The true meaning behind Ed Sheeran’s “new” song on ‘Game of Thrones’

The true meaning behind Ed Sheeran’s “new” song on ‘Game of Thrones’
Singer-songwriter Ed Sheeran performs in concert during his “The Tour” at The Wells Fargo Center on Tuesday, July 11, in Philadelphia. Owen Sweeney/AP
Singer-songwriter Ed Sheeran performs in concert during his “The Tour” at The Wells Fargo Center on Tuesday, July 11, in Philadelphia. Owen Sweeney/AP

Ed Sheeran helped kick off the seventh season premiere of Game of Thrones on Sunday night, to the great delight (and, in some cases, chagrin) of the show’s die-hard fanbase. His cameo had been teased for a while, but it wasn’t clear just what role he would play. But of course he ended up singing onscreen, playing a footsoldier for the Lannisters with a decent set of pipes.

In the episode, Arya Stark catches him singing a “new” tune for his Lannister mates, about a man troubled by a “secret” love that is his “shame and his bliss.” But for anyone who’s read the books, the song isn’t entirely new. In fact, they would have read repeated snippets of it sprinkled throughout chapters focused on Tyrion Lannister.

The lyrics go:

He rode through the streets of the city, down from his hill on high,
O’er the wynds and the steps and the cobbles, he rode to a woman’s sigh.
For she was his secret treasure, she was his shame and his bliss.
And a chain and a keep are nothing, compared to a woman’s kiss.
For hands of gold are always cold, but a woman’s hands are warm...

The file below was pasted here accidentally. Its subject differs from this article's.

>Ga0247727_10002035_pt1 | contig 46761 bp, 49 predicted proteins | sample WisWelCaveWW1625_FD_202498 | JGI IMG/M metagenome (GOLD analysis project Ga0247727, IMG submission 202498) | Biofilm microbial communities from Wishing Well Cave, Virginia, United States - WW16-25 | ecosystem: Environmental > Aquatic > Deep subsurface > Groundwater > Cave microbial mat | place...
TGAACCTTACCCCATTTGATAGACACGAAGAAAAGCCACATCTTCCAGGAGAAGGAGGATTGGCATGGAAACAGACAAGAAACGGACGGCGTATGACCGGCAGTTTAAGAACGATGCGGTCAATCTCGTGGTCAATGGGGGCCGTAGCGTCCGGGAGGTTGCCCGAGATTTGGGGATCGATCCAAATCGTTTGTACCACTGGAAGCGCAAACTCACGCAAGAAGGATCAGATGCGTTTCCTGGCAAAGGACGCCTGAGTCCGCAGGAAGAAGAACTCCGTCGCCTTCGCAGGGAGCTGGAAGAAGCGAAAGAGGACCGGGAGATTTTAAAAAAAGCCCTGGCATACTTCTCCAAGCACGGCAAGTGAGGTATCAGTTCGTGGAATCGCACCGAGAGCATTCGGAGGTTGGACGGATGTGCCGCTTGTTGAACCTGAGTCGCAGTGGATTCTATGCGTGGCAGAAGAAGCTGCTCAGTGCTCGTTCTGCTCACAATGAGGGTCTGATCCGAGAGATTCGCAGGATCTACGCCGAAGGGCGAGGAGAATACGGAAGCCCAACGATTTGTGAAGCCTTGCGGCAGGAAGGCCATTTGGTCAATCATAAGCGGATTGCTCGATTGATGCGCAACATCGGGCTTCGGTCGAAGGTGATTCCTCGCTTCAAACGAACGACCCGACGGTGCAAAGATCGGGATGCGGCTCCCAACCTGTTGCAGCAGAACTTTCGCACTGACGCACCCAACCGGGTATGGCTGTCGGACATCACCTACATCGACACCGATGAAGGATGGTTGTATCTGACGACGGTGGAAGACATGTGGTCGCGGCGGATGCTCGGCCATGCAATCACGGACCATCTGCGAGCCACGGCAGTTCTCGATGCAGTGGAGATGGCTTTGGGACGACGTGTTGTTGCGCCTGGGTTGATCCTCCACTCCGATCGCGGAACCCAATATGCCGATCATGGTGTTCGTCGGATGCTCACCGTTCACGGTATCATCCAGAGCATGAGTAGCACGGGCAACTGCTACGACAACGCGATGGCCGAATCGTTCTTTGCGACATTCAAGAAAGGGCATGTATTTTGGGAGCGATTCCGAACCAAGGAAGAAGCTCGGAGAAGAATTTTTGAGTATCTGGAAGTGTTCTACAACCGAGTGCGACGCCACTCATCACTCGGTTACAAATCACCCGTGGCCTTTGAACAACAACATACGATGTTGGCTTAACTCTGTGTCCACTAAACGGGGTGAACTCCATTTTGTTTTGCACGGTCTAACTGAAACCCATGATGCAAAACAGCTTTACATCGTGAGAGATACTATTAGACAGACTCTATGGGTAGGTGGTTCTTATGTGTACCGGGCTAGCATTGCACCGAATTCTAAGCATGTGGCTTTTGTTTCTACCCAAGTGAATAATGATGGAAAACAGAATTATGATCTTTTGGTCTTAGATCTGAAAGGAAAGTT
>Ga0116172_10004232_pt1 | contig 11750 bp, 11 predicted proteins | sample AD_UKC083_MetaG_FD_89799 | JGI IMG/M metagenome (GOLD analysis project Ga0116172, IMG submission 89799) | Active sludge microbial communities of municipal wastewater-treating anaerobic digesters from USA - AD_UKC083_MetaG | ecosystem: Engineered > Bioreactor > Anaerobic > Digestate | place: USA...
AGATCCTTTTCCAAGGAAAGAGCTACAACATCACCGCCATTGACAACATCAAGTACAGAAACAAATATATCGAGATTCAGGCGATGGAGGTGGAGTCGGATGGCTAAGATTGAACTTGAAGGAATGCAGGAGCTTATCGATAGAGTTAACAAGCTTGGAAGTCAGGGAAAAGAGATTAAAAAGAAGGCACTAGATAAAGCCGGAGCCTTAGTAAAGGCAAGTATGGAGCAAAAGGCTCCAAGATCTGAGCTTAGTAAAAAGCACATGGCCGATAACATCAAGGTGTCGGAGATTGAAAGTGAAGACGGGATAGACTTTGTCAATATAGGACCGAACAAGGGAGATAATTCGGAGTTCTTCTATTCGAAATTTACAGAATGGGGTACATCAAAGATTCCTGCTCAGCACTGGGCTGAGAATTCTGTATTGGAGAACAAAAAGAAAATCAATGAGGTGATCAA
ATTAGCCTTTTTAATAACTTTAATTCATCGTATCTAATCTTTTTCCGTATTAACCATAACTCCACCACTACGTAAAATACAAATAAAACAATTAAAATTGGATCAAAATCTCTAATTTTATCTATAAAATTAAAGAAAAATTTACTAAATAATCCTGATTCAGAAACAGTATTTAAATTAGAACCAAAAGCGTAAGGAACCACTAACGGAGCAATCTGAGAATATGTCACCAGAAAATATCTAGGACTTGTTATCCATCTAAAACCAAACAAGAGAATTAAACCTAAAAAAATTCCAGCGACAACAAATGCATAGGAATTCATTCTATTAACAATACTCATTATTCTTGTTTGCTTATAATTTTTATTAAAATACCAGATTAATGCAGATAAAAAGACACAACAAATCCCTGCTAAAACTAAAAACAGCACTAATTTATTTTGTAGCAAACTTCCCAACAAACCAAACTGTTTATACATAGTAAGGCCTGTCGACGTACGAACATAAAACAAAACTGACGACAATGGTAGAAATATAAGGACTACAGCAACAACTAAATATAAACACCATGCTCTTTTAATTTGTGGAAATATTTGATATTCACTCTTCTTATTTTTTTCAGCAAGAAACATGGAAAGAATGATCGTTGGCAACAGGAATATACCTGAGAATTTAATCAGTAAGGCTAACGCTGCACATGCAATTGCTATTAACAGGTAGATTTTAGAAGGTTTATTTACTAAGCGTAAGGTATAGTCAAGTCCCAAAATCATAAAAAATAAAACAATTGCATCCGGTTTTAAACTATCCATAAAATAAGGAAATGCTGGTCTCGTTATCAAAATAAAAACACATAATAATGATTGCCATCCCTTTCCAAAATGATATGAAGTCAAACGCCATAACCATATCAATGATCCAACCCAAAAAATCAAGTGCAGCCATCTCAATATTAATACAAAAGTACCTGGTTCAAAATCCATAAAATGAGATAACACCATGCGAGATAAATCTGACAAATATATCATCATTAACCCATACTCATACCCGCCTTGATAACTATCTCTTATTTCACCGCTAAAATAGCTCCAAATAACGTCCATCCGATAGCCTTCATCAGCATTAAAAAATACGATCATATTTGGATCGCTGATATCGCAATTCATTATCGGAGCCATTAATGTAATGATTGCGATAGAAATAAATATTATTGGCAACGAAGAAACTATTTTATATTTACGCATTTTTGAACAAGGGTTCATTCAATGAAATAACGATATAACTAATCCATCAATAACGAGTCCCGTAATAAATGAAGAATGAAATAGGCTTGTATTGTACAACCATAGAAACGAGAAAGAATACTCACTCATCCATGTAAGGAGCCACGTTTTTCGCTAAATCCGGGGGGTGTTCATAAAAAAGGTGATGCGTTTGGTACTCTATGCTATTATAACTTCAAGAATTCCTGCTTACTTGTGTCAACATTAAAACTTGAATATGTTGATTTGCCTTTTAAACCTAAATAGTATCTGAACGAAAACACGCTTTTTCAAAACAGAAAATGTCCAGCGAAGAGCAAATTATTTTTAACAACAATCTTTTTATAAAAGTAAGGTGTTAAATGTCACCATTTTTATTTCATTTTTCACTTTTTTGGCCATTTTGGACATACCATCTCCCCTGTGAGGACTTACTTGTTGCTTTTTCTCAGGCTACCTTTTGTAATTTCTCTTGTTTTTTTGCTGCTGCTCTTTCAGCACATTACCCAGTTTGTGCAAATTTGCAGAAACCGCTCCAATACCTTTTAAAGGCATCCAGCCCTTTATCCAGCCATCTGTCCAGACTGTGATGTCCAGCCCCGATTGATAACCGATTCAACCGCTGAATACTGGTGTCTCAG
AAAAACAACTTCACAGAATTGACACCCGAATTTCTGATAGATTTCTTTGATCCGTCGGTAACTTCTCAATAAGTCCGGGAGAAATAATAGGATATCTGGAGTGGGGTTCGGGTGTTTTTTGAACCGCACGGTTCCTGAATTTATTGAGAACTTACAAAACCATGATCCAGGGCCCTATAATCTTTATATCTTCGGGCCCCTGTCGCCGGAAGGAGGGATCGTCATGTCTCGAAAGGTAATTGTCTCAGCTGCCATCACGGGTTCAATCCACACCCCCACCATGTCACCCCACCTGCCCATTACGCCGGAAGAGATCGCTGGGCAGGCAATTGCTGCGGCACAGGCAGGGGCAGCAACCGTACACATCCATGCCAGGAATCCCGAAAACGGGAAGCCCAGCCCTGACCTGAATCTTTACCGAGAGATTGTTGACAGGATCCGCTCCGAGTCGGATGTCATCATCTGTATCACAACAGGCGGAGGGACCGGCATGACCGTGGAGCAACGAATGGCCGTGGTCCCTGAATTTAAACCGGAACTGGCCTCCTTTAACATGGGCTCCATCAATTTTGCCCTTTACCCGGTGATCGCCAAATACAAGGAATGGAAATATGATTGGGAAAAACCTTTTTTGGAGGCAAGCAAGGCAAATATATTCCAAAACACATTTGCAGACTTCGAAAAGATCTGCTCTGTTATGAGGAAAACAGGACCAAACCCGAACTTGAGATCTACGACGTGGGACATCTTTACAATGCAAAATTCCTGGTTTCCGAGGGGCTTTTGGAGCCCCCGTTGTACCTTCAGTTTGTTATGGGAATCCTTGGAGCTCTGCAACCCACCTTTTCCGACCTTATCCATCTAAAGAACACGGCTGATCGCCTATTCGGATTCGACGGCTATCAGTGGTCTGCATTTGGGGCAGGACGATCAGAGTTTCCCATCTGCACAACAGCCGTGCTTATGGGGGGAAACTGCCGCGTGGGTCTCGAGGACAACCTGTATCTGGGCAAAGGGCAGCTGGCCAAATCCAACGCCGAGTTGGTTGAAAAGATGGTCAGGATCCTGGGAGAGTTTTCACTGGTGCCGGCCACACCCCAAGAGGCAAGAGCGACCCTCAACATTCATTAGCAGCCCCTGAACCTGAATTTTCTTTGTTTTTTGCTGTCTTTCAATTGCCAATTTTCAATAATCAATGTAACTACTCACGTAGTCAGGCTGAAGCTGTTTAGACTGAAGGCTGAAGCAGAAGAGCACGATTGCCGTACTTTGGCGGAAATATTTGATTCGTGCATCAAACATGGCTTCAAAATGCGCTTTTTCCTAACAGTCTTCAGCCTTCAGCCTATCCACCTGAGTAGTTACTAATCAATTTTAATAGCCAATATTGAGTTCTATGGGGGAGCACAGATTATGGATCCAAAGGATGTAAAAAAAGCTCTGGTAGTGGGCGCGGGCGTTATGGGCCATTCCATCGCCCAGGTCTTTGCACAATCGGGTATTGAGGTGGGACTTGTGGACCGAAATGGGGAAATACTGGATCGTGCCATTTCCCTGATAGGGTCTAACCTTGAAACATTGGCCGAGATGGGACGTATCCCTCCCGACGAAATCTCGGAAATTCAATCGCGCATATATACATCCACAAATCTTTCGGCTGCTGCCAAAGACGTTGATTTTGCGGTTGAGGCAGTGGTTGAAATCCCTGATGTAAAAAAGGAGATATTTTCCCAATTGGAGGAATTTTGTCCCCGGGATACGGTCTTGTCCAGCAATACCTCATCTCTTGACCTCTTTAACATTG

A King’s Landing singer, Symon Silver Tongue, pens the lines in A Storm of Swords, the third book in the series, as a means to blackmail Tyrion. The two met previously in A Clash of Kings, the second book in the series, when Symon recognizes Tyrion as the King’s Hand while he’s visiting his secret lover, Shae.

A few veiled threats serve to keep Symon quiet for a while, but right before Joffery’s wedding, the singer demands a favor in exchange for his continued silence. He demands the Lannister strategist enter him into the singing tournament that will take place during wedding, or else he’ll tell the king’s mother, Cersei, everything he knows. The bard has even written a song to help drive the message home.

The above lyrics air out the details of Tyrion’s secret affair. He “rode the streets ... down from his hill on high,” aka the Red Keep at King’s Landing. The reference to “hands of gold” is a clear nod to Tyrion’s position as the Hand of the King and part of the Lannister family, who always pay their debts. It also serves as notable foreshadowing, as Tyrion eventually strangles Shae with a chain of golden hands after she sleeps with his father.

Symon never gets his chance to participate in that singing competition, as Tyrion asks his right-hand man, Bronn, to keep his silver tongue but make sure his body is “never found.”

“There’s a pot shop I know in Flea Bottom makes a savory bowl of brown,” Bronn replies. “All kinds of meat in it, I hear.”

Coincidentally, the season seven premiere also features an extended sequence featuring several bowls of brown, relating Sam’s life in Old Town.

Sheeran might actually be Symon in a slightly altered timeline — a version of the character who dodged Tyrion’s wrath and lived to sing about the Lannister’s former love life. (Alas, this is probably just wishful thinking — on IMDb, Sheeran’s credited simply as “Lannister soldier.”)

Regardless of the connection to Tyrion in the books, the song’s lyrics offer an ominous introduction for the assassin Arya, who has been slowly exacting revenge for all of the tragedies the Starks have suffered at the “hands” of a “gold”-obsessed family. Several of the people who’ve aided the Lannisters in their warpath already lie cold in the ground, and “a woman’s hands are warm” could be interpreted as a reference to the blood on Arya’s hands.

Twitter theorists have also suggested that the line about the hands of gold could refer to Jaime Lannister, who has a literal golden hand, foreshadowing his eventual murder of Queen Ceresi.

Stories of infidelity, greed and murder — quite a departure from pop’s no. 1 nice guy.

Mic has ongoing Game of Thrones coverage. Follow our main Game of Thrones hub here.